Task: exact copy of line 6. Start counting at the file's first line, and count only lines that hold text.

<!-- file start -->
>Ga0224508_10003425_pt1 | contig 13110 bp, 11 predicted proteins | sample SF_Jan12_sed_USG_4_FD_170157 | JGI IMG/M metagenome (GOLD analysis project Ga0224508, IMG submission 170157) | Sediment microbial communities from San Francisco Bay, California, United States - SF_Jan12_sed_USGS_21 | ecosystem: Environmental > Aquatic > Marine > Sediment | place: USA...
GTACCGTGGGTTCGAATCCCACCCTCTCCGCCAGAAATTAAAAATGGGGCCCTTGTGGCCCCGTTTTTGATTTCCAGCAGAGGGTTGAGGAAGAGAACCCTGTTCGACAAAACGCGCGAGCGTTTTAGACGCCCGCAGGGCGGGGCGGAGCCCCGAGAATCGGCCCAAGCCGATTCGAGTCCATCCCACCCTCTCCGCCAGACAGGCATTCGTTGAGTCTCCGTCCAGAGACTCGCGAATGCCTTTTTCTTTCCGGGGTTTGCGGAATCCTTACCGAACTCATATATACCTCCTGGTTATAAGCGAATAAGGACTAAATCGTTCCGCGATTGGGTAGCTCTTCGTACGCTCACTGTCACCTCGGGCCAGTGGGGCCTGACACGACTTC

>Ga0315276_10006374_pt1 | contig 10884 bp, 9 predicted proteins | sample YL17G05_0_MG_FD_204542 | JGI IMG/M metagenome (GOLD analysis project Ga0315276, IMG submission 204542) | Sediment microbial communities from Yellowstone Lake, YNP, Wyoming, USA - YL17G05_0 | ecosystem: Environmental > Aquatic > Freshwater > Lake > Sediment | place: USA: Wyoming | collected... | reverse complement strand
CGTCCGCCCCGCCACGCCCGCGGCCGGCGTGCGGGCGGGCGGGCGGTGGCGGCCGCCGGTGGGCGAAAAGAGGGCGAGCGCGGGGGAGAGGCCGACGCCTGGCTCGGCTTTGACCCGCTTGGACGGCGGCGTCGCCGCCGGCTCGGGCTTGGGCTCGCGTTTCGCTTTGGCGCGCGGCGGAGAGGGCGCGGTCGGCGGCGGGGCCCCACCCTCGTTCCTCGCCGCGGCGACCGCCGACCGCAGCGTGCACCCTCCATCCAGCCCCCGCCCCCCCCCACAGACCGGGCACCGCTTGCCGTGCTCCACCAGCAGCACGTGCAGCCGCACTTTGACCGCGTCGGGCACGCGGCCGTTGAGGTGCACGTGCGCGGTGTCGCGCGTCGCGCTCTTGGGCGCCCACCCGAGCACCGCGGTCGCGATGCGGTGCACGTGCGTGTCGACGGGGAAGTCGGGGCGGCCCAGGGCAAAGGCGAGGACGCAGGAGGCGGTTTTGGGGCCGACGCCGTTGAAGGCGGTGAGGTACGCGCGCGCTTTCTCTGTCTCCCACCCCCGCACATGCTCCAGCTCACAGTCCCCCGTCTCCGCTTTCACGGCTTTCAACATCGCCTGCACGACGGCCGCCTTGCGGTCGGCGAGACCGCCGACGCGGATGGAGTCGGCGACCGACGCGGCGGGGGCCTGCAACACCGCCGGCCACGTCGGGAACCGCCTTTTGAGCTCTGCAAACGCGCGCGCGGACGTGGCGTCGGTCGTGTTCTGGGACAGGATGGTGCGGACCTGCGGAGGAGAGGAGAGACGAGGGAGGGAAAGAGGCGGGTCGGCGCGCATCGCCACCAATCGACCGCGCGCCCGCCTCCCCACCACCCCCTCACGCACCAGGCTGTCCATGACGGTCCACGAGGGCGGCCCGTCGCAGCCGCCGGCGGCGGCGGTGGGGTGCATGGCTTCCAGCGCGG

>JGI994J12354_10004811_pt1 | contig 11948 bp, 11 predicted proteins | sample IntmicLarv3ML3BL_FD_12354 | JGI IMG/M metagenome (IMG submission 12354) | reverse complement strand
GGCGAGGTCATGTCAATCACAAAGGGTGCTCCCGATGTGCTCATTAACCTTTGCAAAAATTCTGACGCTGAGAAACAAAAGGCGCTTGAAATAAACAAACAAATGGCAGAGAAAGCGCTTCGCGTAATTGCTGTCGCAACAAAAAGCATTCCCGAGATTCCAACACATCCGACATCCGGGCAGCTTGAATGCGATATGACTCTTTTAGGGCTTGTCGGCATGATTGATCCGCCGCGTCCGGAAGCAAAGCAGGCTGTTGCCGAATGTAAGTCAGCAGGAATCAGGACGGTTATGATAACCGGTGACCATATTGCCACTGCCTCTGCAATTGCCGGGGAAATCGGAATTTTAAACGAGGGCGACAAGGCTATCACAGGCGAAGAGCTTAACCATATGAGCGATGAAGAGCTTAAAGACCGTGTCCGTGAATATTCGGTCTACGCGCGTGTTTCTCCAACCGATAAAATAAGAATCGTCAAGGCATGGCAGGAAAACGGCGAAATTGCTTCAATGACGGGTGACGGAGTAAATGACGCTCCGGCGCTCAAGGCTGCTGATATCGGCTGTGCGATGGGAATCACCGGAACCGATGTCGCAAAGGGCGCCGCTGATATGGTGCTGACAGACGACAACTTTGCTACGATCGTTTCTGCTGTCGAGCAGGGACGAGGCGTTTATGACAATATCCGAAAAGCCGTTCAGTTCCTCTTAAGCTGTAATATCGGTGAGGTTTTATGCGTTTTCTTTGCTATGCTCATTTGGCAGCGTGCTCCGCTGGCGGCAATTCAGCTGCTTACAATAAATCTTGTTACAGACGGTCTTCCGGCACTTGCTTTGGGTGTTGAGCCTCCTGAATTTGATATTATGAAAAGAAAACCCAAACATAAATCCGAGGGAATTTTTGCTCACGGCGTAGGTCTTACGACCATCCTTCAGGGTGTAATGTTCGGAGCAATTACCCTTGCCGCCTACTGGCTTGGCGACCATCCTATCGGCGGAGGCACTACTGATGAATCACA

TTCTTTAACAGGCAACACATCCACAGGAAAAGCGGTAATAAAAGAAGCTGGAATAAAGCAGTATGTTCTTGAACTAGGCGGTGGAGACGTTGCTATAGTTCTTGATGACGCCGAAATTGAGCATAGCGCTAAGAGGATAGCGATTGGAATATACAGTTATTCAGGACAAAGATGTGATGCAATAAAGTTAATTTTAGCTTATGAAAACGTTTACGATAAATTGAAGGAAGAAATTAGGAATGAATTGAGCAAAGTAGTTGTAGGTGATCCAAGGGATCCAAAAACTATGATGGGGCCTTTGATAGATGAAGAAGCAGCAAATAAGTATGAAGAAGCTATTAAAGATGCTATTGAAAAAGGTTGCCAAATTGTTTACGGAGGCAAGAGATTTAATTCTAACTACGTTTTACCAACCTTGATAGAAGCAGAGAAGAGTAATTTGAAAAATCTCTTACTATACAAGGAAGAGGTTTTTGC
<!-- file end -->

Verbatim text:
GGCGAGGTCATGTCAATCACAAAGGGTGCTCCCGATGTGCTCATTAACCTTTGCAAAAATTCTGACGCTGAGAAACAAAAGGCGCTTGAAATAAACAAACAAATGGCAGAGAAAGCGCTTCGCGTAATTGCTGTCGCAACAAAAAGCATTCCCGAGATTCCAACACATCCGACATCCGGGCAGCTTGAATGCGATATGACTCTTTTAGGGCTTGTCGGCATGATTGATCCGCCGCGTCCGGAAGCAAAGCAGGCTGTTGCCGAATGTAAGTCAGCAGGAATCAGGACGGTTATGATAACCGGTGACCATATTGCCACTGCCTCTGCAATTGCCGGGGAAATCGGAATTTTAAACGAGGGCGACAAGGCTATCACAGGCGAAGAGCTTAACCATATGAGCGATGAAGAGCTTAAAGACCGTGTCCGTGAATATTCGGTCTACGCGCGTGTTTCTCCAACCGATAAAATAAGAATCGTCAAGGCATGGCAGGAAAACGGCGAAATTGCTTCAATGACGGGTGACGGAGTAAATGACGCTCCGGCGCTCAAGGCTGCTGATATCGGCTGTGCGATGGGAATCACCGGAACCGATGTCGCAAAGGGCGCCGCTGATATGGTGCTGACAGACGACAACTTTGCTACGATCGTTTCTGCTGTCGAGCAGGGACGAGGCGTTTATGACAATATCCGAAAAGCCGTTCAGTTCCTCTTAAGCTGTAATATCGGTGAGGTTTTATGCGTTTTCTTTGCTATGCTCATTTGGCAGCGTGCTCCGCTGGCGGCAATTCAGCTGCTTACAATAAATCTTGTTACAGACGGTCTTCCGGCACTTGCTTTGGGTGTTGAGCCTCCTGAATTTGATATTATGAAAAGAAAACCCAAACATAAATCCGAGGGAATTTTTGCTCACGGCGTAGGTCTTACGACCATCCTTCAGGGTGTAATGTTCGGAGCAATTACCCTTGCCGCCTACTGGCTTGGCGACCATCCTATCGGCGGAGGCACTACTGATGAATCACA